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Author Topic:   Creationist experiment to prove the possibility of Noah's ark
Doubletime
Junior Member (Idle past 2711 days)
Posts: 27
Joined: 05-08-2009


Message 31 of 115 (508026)
05-10-2009 1:54 AM
Reply to: Message 29 by Theodoric
05-09-2009 2:05 PM


Im not a traditional 6 day kreationist. The word used for day can mean " period of time " so i have abit diffrent view.

Yes it is. ACcordong to evolution a cell evolved to every species. Wich means it became something new.

The bible allows species to variate. We have many kinds of humans but they are all destined to be humans for eternity.

Well as far as the 25,000 insect specie thingie they can not mate. Because they are not made to mate with ech other so they never mate at all. But, Im sure you could take sperm from 1 species plant it in another and get a hybrid.

Ring species doesent change much. Remember this is only my definition =D


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Dr Adequate
Member
Posts: 15374
Joined: 07-20-2006
Member Rating: 3.3


Message 32 of 115 (508033)
05-10-2009 2:38 AM
Reply to: Message 31 by Doubletime
05-10-2009 1:54 AM


Well as far as the 25,000 insect specie thingie they can not mate. Because they are not made to mate with ech other so they never mate at all. But, Im sure you could take sperm from 1 species plant it in another and get a hybrid.

This is an odd thing to be sure of.

Presumably you are equally sure that you couldn't cross chimps and humans that way, because humans are ... special.

Here we can clearly see the enormous gulf between them.

But crossing this and this ...

... you're sure it's feasible?

Well, at last we have a testable prediction in creationism. Why don't you give it a try, let us know how you get on?


This message is a reply to:
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Meddle
Member
Posts: 156
From: Scotland
Joined: 05-08-2006


Message 33 of 115 (508061)
05-10-2009 10:10 AM
Reply to: Message 31 by Doubletime
05-10-2009 1:54 AM


Doubletime writes:

Im not a traditional 6 day kreationist. The word used for day can mean " period of time " so i have abit diffrent view.

But this thread is not discussing the biblical creation, it is looking at the feasibility of Noah's ark. The issue of kinds is brought up to reduce the number of animals the ark was expected to house (and feed, water, muck out etc.), just as you used it earlier for dogs and insects.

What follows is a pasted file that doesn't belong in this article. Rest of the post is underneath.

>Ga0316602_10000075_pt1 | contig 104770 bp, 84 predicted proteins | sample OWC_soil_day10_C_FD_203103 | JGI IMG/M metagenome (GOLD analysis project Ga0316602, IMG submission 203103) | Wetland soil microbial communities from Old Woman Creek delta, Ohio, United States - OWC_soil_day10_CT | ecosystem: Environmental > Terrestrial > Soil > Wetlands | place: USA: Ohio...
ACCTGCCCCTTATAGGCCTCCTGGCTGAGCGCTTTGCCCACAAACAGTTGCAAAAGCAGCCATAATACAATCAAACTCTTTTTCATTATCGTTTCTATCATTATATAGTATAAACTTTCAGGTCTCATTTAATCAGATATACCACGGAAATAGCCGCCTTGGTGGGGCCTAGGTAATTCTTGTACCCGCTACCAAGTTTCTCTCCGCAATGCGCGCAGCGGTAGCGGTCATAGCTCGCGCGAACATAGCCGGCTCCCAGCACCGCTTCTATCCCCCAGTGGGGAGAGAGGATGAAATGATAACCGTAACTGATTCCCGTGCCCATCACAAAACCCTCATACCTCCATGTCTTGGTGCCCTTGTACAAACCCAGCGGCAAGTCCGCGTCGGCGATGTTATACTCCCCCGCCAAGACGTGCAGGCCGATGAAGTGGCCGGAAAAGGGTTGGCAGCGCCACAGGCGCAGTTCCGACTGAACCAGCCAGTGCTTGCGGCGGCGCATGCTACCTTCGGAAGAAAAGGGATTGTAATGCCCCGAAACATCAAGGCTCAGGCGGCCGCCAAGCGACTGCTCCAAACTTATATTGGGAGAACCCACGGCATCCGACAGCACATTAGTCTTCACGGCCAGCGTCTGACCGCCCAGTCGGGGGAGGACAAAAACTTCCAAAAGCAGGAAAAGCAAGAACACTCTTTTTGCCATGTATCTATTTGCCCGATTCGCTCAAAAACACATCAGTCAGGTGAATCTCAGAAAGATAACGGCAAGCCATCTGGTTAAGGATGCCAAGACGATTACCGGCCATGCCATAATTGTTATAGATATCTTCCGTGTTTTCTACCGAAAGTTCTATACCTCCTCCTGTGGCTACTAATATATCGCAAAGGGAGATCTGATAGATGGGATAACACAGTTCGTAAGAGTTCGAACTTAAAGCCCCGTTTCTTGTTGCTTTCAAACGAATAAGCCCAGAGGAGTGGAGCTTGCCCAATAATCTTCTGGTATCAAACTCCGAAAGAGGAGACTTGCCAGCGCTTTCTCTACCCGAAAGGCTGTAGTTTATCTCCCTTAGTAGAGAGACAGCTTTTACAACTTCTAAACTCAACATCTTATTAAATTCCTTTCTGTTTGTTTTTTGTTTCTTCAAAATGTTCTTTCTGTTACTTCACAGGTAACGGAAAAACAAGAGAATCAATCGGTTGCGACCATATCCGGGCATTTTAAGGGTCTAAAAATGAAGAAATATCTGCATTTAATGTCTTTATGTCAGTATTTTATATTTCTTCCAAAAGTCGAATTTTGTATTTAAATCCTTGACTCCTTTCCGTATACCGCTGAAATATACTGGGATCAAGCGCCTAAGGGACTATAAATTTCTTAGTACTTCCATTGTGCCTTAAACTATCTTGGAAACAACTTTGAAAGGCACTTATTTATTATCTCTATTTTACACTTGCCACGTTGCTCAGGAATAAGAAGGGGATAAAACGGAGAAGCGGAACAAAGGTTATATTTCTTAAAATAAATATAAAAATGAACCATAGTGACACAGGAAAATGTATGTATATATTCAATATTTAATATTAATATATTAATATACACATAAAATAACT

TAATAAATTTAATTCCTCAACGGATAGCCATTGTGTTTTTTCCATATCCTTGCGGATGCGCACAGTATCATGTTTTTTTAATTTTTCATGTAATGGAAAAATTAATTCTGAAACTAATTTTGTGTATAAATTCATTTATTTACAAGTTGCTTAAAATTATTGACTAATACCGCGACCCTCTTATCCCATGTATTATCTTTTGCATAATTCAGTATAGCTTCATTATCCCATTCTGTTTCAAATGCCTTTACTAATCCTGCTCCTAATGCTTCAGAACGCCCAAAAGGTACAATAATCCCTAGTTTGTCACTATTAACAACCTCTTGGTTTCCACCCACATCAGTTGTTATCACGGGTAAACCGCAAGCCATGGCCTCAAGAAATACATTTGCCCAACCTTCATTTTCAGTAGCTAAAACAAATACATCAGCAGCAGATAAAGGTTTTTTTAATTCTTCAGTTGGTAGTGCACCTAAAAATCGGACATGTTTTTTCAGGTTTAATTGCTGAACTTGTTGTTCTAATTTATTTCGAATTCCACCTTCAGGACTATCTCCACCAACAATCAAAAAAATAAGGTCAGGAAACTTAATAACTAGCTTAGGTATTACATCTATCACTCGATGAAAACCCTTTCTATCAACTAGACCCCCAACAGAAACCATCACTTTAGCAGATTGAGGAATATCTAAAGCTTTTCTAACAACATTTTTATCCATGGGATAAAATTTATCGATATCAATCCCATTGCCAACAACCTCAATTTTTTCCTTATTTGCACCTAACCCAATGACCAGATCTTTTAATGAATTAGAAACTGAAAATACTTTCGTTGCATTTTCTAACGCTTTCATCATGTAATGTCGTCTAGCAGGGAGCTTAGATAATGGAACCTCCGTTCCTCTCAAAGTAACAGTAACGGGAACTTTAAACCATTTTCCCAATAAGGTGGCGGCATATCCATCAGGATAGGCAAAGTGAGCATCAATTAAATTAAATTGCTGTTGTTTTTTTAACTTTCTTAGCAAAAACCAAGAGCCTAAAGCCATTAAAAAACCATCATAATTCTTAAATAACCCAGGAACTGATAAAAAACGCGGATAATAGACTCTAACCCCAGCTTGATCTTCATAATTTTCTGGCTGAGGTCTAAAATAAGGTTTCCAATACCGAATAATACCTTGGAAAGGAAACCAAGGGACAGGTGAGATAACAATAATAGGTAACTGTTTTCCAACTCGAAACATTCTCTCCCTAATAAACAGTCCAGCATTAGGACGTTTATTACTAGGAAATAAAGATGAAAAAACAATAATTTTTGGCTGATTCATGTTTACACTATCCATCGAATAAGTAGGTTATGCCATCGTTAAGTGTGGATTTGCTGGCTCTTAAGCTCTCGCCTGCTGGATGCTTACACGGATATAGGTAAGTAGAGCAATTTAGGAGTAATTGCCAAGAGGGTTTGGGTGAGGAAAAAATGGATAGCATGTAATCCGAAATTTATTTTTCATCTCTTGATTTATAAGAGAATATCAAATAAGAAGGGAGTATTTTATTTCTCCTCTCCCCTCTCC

On this page it looks at the evolution of cats, another favourite 'kind' cited by creationists. Note that from genetic studies it is found that modern cats evolved from a common ancestor approximately 10 million years ago. So either evolution occurred almost 2000 times faster than science describes, or Noah's ark and the flood occurred at least 10 million years ago.
But that just goes for modern cats. The same study also looked at species which are genetically closely related, including the genet, linsang, fossa, mongoose and hyaena. Would yo class them in the same kind as cats, and what would you base your decision on?

And if it takes this long for cats to differentiate, how long would it take for the beetle and butterfly posted by Dr. Adequate to differentaite from a common 'kind'?


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menes777
Member (Idle past 1638 days)
Posts: 36
From: Wichita, KS, USA
Joined: 01-25-2010


Message 34 of 115 (544366)
01-25-2010 5:17 PM


Specialized foods
I have always wondered how do you get all of the specialized foods on the ark for all the different creatures with unique diets. Such as some requiring fresh nectar, live food (such as mice), fresh leaves (Eucalyptus) and so on. Much less the dietary requirements that aren't so unusual. Such as how do you keep vegetables from spoiling (much less fresh) in a dark, damp boat with no refrigeration?

I have heard all sorts of explanations about using dried or compressed foods, but none of them really make sense.

I also think another question would be how do you feed a mobile zoo that is many times larger than any zoo in existence with only 8 people? Without the help of automation or modern feeding techniques?


  
menes777
Member (Idle past 1638 days)
Posts: 36
From: Wichita, KS, USA
Joined: 01-25-2010


Message 35 of 115 (544371)
01-25-2010 5:37 PM


quote:
I vaguely remember someone on this board suggested that to solve the fresh water supply problem Noah had to drill a hole or two right below the water line.

The question here would be how fresh is the flood water? I did this little bit awhile back on another board (http://www.ooblick.com/...d-gets-taken-again/#comment-174224) and thought I might share it here. It's of course barring the fact that you can drink the flood water.

quote: